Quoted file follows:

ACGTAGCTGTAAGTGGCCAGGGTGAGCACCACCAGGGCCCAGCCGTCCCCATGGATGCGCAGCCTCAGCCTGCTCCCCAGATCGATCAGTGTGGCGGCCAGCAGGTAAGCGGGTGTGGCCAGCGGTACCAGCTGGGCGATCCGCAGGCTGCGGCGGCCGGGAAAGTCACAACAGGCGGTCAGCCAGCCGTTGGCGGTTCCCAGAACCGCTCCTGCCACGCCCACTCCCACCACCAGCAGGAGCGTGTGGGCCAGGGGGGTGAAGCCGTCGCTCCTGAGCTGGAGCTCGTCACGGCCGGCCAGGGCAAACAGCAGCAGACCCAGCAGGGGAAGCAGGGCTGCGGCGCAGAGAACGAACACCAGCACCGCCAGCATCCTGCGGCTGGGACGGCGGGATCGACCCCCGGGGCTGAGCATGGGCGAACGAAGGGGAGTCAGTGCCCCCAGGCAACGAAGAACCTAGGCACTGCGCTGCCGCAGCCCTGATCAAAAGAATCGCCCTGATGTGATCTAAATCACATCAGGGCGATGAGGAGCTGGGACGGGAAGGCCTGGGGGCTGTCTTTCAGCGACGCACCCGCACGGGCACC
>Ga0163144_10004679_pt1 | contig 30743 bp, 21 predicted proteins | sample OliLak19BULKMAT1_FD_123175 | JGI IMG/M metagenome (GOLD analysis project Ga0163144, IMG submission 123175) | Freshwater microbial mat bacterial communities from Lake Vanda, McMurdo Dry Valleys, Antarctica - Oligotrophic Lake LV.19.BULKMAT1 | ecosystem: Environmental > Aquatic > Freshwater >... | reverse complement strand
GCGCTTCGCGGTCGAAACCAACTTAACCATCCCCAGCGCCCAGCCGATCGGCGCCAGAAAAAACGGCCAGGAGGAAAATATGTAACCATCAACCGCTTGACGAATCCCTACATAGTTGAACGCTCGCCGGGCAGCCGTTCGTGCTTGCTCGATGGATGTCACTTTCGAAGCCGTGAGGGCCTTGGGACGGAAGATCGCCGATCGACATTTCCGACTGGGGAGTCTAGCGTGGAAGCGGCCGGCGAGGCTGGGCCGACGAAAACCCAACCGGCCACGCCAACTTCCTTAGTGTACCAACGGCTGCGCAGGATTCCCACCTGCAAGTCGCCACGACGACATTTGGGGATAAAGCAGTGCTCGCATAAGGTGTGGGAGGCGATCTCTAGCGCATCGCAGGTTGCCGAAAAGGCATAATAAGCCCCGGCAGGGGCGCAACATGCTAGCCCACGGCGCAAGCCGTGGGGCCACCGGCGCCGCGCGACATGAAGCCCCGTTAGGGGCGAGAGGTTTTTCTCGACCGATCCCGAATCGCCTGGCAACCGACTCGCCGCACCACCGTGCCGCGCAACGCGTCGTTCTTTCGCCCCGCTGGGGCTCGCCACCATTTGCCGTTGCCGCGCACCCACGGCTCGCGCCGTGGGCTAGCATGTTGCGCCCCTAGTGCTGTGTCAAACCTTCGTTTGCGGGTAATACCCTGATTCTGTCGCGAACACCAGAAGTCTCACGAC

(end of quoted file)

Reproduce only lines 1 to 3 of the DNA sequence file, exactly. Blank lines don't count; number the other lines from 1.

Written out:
ACGTAGCTGTAAGTGGCCAGGGTGAGCACCACCAGGGCCCAGCCGTCCCCATGGATGCGCAGCCTCAGCCTGCTCCCCAGATCGATCAGTGTGGCGGCCAGCAGGTAAGCGGGTGTGGCCAGCGGTACCAGCTGGGCGATCCGCAGGCTGCGGCGGCCGGGAAAGTCACAACAGGCGGTCAGCCAGCCGTTGGCGGTTCCCAGAACCGCTCCTGCCACGCCCACTCCCACCACCAGCAGGAGCGTGTGGGCCAGGGGGGTGAAGCCGTCGCTCCTGAGCTGGAGCTCGTCACGGCCGGCCAGGGCAAACAGCAGCAGACCCAGCAGGGGAAGCAGGGCTGCGGCGCAGAGAACGAACACCAGCACCGCCAGCATCCTGCGGCTGGGACGGCGGGATCGACCCCCGGGGCTGAGCATGGGCGAACGAAGGGGAGTCAGTGCCCCCAGGCAACGAAGAACCTAGGCACTGCGCTGCCGCAGCCCTGATCAAAAGAATCGCCCTGATGTGATCTAAATCACATCAGGGCGATGAGGAGCTGGGACGGGAAGGCCTGGGGGCTGTCTTTCAGCGACGCACCCGCACGGGCACC
>Ga0163144_10004679_pt1 | contig 30743 bp, 21 predicted proteins | sample OliLak19BULKMAT1_FD_123175 | JGI IMG/M metagenome (GOLD analysis project Ga0163144, IMG submission 123175) | Freshwater microbial mat bacterial communities from Lake Vanda, McMurdo Dry Valleys, Antarctica - Oligotrophic Lake LV.19.BULKMAT1 | ecosystem: Environmental > Aquatic > Freshwater >... | reverse complement strand
GCGCTTCGCGGTCGAAACCAACTTAACCATCCCCAGCGCCCAGCCGATCGGCGCCAGAAAAAACGGCCAGGAGGAAAATATGTAACCATCAACCGCTTGACGAATCCCTACATAGTTGAACGCTCGCCGGGCAGCCGTTCGTGCTTGCTCGATGGATGTCACTTTCGAAGCCGTGAGGGCCTTGGGACGGAAGATCGCCGATCGACATTTCCGACTGGGGAGTCTAGCGTGGAAGCGGCCGGCGAGGCTGGGCCGACGAAAACCCAACCGGCCACGCCAACTTCCTTAGTGTACCAACGGCTGCGCAGGATTCCCACCTGCAAGTCGCCACGACGACATTTGGGGATAAAGCAGTGCTCGCATAAGGTGTGGGAGGCGATCTCTAGCGCATCGCAGGTTGCCGAAAAGGCATAATAAGCCCCGGCAGGGGCGCAACATGCTAGCCCACGGCGCAAGCCGTGGGGCCACCGGCGCCGCGCGACATGAAGCCCCGTTAGGGGCGAGAGGTTTTTCTCGACCGATCCCGAATCGCCTGGCAACCGACTCGCCGCACCACCGTGCCGCGCAACGCGTCGTTCTTTCGCCCCGCTGGGGCTCGCCACCATTTGCCGTTGCCGCGCACCCACGGCTCGCGCCGTGGGCTAGCATGTTGCGCCCCTAGTGCTGTGTCAAACCTTCGTTTGCGGGTAATACCCTGATTCTGTCGCGAACACCAGAAGTCTCACGAC